Approaches to Teaching, ATL or whatever you call it! – love it or hate it you can’t ignore it.
All teachers of the IB programme (whether you teach PYP, MYP, DP or the Career Related Programme) are now expected to teach in accordance with the IB’s ideas on Approaches to Teaching.
So how do you go about implementing the IB’s Approaches to Teaching?
How do you evidence it?
I guess the most important question is ‘What are the Approaches to Teaching?’
The IB has released a lot, I mean, a lot of information on this – they have invested time and money putting this programme together – so please take it seriously!
All the information can be found, as you have probably guessed on the OCC – so if you haven’t seen it or looked at, now might be a good time to do so!
The Approaches to Teaching are as follow.
Teaching should be:
- Based on an Inquiry Approach
This is experiential and problem based learning – isn’t that what Chemistry is all about?
- Focused on Conceptual Understanding
Allows you to get to the heart of big ideas (the ‘essential ideas’ to coin a phrase).
- Developed in Local and Global Contexts
Connections between students experiences around them.
- Focused on Effective Teamwork and Collaboration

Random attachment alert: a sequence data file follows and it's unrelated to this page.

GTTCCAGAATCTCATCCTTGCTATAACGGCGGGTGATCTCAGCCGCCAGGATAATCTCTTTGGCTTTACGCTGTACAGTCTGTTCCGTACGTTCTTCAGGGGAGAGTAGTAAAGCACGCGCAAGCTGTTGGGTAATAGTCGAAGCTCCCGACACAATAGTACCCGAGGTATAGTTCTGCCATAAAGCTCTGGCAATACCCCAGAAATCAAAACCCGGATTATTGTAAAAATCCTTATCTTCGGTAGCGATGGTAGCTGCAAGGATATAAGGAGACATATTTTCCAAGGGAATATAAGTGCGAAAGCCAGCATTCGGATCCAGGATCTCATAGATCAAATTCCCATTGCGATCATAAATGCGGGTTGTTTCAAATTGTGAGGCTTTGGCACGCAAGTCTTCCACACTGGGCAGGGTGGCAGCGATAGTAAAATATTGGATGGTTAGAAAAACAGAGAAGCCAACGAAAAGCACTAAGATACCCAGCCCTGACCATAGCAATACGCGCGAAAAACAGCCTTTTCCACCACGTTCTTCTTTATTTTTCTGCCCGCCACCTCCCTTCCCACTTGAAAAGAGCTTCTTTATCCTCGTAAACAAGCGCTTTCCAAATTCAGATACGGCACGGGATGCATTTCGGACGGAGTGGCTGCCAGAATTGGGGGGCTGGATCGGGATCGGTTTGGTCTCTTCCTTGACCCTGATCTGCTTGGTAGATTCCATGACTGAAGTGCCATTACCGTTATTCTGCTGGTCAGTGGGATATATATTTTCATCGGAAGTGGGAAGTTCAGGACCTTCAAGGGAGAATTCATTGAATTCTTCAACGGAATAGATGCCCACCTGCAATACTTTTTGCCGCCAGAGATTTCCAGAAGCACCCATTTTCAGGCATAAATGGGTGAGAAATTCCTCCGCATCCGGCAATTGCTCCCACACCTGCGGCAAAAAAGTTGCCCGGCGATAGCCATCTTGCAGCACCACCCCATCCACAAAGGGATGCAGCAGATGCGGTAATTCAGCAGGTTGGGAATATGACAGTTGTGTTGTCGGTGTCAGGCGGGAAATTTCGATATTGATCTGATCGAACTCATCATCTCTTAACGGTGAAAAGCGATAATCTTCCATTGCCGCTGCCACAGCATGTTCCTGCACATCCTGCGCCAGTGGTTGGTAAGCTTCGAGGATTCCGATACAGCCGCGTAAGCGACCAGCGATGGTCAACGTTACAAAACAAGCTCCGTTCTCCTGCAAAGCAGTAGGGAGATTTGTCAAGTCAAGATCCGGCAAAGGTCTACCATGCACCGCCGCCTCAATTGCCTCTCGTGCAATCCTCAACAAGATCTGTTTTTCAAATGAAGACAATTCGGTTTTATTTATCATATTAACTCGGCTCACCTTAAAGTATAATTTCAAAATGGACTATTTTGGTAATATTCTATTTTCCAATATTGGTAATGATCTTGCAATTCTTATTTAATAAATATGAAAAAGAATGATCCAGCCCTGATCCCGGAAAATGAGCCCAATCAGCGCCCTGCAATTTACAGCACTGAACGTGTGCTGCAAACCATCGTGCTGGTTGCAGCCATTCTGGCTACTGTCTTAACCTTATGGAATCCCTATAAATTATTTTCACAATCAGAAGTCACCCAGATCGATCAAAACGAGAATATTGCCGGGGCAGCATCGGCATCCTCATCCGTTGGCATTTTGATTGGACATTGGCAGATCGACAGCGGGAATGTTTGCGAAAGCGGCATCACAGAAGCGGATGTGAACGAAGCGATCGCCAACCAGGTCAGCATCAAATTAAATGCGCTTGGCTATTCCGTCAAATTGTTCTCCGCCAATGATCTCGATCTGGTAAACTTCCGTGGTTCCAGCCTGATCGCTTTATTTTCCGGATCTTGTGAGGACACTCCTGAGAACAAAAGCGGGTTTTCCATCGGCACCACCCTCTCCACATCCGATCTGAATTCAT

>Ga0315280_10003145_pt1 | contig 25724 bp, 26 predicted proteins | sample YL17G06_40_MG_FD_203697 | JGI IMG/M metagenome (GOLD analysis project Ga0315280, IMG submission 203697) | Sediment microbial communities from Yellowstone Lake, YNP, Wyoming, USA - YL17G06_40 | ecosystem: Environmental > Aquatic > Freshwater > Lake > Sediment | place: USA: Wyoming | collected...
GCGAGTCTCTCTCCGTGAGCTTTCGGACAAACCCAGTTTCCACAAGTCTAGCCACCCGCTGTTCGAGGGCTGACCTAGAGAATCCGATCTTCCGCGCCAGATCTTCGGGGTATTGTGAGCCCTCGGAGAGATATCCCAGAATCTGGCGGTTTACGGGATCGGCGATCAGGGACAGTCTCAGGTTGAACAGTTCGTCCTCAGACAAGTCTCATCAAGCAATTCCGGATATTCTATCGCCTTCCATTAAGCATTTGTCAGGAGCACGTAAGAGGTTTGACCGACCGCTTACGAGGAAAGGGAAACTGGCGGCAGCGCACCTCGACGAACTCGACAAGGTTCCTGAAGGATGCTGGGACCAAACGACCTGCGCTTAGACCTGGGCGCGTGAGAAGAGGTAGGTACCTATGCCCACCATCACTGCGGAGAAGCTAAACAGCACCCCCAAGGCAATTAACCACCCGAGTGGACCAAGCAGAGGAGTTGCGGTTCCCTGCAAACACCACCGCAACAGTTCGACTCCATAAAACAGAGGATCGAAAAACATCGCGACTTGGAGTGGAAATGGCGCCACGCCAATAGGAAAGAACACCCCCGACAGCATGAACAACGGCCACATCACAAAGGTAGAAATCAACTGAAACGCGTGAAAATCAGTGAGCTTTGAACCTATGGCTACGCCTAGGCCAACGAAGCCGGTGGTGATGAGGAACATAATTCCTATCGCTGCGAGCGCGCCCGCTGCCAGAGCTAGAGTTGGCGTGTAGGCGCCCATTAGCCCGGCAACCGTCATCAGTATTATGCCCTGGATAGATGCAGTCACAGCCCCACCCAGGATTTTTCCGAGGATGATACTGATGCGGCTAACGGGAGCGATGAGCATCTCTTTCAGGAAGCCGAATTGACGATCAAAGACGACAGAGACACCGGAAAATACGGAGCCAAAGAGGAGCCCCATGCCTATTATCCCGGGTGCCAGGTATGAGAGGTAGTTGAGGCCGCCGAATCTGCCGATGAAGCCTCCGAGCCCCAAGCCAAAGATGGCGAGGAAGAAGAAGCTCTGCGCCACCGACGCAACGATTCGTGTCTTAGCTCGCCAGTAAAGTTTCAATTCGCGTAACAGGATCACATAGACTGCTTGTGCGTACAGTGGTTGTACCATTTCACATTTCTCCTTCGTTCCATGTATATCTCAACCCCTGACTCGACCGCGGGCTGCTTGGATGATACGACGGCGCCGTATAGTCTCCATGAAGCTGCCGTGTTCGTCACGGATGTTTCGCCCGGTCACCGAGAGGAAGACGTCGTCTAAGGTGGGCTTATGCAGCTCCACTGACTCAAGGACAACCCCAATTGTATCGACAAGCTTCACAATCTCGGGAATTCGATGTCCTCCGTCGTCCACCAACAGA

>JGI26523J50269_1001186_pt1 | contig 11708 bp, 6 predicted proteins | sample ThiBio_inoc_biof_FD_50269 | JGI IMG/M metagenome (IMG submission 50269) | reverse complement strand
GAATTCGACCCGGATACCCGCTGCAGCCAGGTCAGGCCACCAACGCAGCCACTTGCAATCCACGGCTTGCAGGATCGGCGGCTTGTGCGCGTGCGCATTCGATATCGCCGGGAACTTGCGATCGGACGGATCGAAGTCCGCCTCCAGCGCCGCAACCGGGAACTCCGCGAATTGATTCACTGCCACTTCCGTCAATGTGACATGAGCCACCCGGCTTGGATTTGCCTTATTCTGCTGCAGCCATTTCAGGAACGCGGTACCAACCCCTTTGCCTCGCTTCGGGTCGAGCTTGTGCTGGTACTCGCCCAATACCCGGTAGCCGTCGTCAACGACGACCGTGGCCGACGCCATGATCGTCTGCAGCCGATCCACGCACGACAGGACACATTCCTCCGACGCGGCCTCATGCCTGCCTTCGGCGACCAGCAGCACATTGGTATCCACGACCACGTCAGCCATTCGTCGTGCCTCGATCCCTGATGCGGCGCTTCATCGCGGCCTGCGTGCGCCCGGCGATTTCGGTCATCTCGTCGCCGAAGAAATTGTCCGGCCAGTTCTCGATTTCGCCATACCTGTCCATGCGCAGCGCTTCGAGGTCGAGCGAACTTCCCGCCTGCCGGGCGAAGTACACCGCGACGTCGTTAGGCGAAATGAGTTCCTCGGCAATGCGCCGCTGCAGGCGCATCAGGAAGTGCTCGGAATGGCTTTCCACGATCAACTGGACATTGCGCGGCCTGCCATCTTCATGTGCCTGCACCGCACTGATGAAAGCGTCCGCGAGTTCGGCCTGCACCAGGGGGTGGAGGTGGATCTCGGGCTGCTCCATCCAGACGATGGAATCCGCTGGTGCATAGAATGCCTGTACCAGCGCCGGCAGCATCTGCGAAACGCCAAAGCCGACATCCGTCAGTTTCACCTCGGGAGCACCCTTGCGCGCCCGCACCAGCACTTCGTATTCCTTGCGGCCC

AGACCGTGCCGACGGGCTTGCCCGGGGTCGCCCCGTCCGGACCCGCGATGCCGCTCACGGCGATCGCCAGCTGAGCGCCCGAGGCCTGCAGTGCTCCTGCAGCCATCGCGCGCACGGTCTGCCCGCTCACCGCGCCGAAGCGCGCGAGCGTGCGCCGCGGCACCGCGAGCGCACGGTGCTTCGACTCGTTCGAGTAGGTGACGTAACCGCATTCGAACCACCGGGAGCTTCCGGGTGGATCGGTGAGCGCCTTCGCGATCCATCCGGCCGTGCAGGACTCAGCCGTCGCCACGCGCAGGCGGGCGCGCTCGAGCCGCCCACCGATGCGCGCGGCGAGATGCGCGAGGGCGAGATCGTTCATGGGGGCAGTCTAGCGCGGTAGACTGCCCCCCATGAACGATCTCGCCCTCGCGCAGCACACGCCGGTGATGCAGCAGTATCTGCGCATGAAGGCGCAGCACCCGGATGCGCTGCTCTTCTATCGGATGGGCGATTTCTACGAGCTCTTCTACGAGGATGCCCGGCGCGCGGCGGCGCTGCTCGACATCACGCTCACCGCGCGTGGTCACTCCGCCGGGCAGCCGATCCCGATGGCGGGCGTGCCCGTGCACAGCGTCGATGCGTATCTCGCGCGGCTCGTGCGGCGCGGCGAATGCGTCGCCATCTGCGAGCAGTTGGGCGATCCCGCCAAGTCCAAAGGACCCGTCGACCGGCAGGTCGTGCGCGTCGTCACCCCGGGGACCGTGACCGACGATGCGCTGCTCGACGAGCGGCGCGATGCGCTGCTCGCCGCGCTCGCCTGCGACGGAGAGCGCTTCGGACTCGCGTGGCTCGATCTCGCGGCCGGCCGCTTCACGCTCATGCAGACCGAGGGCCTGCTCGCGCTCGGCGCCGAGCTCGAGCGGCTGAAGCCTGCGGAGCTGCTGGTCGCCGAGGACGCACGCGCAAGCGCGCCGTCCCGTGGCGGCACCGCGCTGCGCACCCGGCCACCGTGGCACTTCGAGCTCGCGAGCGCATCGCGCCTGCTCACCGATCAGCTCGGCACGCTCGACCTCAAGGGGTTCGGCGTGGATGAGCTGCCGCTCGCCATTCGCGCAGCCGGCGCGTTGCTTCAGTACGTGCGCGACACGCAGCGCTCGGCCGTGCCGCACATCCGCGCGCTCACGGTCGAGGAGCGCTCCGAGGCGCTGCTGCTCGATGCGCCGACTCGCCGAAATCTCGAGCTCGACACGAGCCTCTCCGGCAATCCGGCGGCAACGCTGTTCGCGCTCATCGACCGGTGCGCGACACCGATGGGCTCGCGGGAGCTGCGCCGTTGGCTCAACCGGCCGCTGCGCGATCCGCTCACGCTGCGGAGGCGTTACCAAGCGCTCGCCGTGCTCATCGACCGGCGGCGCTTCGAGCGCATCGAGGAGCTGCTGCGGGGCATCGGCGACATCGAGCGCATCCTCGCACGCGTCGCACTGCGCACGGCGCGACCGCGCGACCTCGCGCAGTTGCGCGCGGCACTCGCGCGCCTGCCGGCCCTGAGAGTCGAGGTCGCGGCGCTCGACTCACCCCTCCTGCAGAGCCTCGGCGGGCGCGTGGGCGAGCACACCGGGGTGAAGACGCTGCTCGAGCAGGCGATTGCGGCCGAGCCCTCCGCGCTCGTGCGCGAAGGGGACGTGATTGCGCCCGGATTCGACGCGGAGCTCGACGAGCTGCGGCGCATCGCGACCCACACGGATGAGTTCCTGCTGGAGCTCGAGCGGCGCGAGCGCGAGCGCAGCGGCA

Allows you to see what the students have and have not understood.
- Differentiated to Meet the Needs of Learners
This allows you to plan for differences in the classroom.
- Informed by Formative and Summative Assessment
Formative assessment allows you to see where a pupil is a point in time – it’s assessment for learning, not assessment of learning. Summative assessment is the good old fashioned end of topic tests.
Sometimes, it is hard to get things in perspective. If you have been teaching for a while, some of these attributes may be new to you.
Likewise, if you are getting great results you may fear that changing how you do things may actually impact on the results – and I would understand you point of view entirely.
However, any good teacher worth their salt probably employs all of these attributes without even recognizing it. For example, when carrying out lab work in groups we hit statement 4 (effective collaboration and teamwork) or you differentiate your lesson (statement 5) when you ask students to write up their lab work (maybe you provide some scaffolding, but the detail is left to the student – this is differentiation by outcome).
So please don’t despair – the IB is not asking you to retrain, only to become more self aware and to try new techniques if you do not currently use them.
In the end, it’s going to improve you and this will rub off on the students as well won’t it?
I’d love to read your experiences of ATL below. Please feel free to share some examples of good practice with us all.